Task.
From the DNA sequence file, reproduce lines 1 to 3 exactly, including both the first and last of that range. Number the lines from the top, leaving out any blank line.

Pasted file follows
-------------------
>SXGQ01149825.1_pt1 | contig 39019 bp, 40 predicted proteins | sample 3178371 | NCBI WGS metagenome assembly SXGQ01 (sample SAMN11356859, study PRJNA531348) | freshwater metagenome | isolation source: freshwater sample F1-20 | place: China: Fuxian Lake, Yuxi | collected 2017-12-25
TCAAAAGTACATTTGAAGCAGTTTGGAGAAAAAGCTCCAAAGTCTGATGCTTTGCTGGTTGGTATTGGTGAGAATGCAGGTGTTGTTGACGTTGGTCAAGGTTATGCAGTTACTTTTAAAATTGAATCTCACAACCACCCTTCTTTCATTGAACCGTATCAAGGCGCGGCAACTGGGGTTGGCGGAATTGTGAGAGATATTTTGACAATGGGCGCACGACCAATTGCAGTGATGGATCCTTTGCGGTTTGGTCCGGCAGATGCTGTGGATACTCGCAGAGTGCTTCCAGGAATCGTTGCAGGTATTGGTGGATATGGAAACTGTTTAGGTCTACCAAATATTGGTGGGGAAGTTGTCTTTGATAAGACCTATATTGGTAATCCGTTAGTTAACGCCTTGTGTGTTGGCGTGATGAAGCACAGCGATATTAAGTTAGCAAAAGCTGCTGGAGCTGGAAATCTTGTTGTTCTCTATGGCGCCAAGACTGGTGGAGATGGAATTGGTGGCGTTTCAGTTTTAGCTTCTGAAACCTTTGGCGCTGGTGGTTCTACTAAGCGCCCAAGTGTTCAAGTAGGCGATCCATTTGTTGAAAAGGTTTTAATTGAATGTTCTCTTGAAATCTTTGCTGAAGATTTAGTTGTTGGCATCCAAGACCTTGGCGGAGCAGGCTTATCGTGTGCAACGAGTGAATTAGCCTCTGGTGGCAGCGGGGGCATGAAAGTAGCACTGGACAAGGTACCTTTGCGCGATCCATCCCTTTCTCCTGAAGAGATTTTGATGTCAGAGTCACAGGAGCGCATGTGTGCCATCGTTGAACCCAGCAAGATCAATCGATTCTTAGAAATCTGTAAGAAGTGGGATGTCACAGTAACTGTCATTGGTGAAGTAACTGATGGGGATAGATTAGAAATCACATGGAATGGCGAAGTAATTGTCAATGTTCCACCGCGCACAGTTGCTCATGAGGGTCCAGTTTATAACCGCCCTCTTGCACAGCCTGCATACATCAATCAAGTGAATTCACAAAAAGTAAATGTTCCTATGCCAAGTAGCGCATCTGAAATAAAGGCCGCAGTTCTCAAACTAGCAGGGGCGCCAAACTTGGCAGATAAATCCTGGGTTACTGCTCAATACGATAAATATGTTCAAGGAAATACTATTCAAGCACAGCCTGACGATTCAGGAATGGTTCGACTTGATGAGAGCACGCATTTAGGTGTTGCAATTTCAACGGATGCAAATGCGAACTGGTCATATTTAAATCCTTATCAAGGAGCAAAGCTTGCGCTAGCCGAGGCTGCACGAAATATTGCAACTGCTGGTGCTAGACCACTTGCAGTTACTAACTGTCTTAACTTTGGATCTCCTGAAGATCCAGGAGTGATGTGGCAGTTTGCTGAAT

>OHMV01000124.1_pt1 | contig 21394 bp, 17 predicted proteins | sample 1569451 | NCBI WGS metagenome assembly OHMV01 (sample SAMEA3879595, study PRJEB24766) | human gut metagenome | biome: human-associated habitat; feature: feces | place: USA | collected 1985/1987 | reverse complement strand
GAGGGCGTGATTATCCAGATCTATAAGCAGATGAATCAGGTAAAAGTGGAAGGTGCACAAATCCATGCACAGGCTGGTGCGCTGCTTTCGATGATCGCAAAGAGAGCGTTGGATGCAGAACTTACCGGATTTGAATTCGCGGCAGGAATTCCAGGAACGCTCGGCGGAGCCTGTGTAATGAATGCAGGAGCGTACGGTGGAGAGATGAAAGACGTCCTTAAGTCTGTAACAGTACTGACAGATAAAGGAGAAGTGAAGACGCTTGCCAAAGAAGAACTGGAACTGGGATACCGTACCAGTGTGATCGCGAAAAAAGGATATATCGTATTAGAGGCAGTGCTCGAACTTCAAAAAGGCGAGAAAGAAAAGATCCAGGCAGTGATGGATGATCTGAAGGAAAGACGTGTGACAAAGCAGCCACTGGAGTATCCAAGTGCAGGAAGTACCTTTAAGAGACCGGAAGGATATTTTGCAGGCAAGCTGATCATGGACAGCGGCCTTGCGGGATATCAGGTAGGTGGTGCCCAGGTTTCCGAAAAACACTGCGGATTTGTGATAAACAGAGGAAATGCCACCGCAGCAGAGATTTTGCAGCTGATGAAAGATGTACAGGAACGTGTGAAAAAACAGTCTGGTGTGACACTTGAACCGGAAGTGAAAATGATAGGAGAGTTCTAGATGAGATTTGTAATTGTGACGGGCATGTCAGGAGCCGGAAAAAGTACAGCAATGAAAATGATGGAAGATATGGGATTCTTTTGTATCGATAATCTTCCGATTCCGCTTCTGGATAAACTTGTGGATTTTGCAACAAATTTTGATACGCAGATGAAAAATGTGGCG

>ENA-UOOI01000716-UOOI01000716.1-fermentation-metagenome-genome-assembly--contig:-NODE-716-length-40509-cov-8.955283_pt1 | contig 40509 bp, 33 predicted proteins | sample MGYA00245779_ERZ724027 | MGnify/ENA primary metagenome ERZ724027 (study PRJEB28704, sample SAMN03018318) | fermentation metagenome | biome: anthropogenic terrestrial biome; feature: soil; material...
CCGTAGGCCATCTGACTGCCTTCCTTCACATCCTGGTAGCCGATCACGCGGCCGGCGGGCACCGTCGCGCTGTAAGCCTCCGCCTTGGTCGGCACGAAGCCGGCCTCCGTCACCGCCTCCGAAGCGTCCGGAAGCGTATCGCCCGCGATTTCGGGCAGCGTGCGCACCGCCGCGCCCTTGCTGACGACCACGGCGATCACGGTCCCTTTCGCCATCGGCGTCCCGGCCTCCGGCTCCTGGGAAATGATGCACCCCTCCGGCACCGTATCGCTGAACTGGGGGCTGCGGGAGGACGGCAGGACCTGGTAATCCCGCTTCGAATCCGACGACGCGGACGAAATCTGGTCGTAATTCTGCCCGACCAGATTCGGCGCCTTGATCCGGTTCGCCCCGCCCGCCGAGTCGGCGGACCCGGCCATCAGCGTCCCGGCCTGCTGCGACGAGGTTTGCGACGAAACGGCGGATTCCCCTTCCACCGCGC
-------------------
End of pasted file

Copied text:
>SXGQ01149825.1_pt1 | contig 39019 bp, 40 predicted proteins | sample 3178371 | NCBI WGS metagenome assembly SXGQ01 (sample SAMN11356859, study PRJNA531348) | freshwater metagenome | isolation source: freshwater sample F1-20 | place: China: Fuxian Lake, Yuxi | collected 2017-12-25
TCAAAAGTACATTTGAAGCAGTTTGGAGAAAAAGCTCCAAAGTCTGATGCTTTGCTGGTTGGTATTGGTGAGAATGCAGGTGTTGTTGACGTTGGTCAAGGTTATGCAGTTACTTTTAAAATTGAATCTCACAACCACCCTTCTTTCATTGAACCGTATCAAGGCGCGGCAACTGGGGTTGGCGGAATTGTGAGAGATATTTTGACAATGGGCGCACGACCAATTGCAGTGATGGATCCTTTGCGGTTTGGTCCGGCAGATGCTGTGGATACTCGCAGAGTGCTTCCAGGAATCGTTGCAGGTATTGGTGGATATGGAAACTGTTTAGGTCTACCAAATATTGGTGGGGAAGTTGTCTTTGATAAGACCTATATTGGTAATCCGTTAGTTAACGCCTTGTGTGTTGGCGTGATGAAGCACAGCGATATTAAGTTAGCAAAAGCTGCTGGAGCTGGAAATCTTGTTGTTCTCTATGGCGCCAAGACTGGTGGAGATGGAATTGGTGGCGTTTCAGTTTTAGCTTCTGAAACCTTTGGCGCTGGTGGTTCTACTAAGCGCCCAAGTGTTCAAGTAGGCGATCCATTTGTTGAAAAGGTTTTAATTGAATGTTCTCTTGAAATCTTTGCTGAAGATTTAGTTGTTGGCATCCAAGACCTTGGCGGAGCAGGCTTATCGTGTGCAACGAGTGAATTAGCCTCTGGTGGCAGCGGGGGCATGAAAGTAGCACTGGACAAGGTACCTTTGCGCGATCCATCCCTTTCTCCTGAAGAGATTTTGATGTCAGAGTCACAGGAGCGCATGTGTGCCATCGTTGAACCCAGCAAGATCAATCGATTCTTAGAAATCTGTAAGAAGTGGGATGTCACAGTAACTGTCATTGGTGAAGTAACTGATGGGGATAGATTAGAAATCACATGGAATGGCGAAGTAATTGTCAATGTTCCACCGCGCACAGTTGCTCATGAGGGTCCAGTTTATAACCGCCCTCTTGCACAGCCTGCATACATCAATCAAGTGAATTCACAAAAAGTAAATGTTCCTATGCCAAGTAGCGCATCTGAAATAAAGGCCGCAGTTCTCAAACTAGCAGGGGCGCCAAACTTGGCAGATAAATCCTGGGTTACTGCTCAATACGATAAATATGTTCAAGGAAATACTATTCAAGCACAGCCTGACGATTCAGGAATGGTTCGACTTGATGAGAGCACGCATTTAGGTGTTGCAATTTCAACGGATGCAAATGCGAACTGGTCATATTTAAATCCTTATCAAGGAGCAAAGCTTGCGCTAGCCGAGGCTGCACGAAATATTGCAACTGCTGGTGCTAGACCACTTGCAGTTACTAACTGTCTTAACTTTGGATCTCCTGAAGATCCAGGAGTGATGTGGCAGTTTGCTGAAT

>OHMV01000124.1_pt1 | contig 21394 bp, 17 predicted proteins | sample 1569451 | NCBI WGS metagenome assembly OHMV01 (sample SAMEA3879595, study PRJEB24766) | human gut metagenome | biome: human-associated habitat; feature: feces | place: USA | collected 1985/1987 | reverse complement strand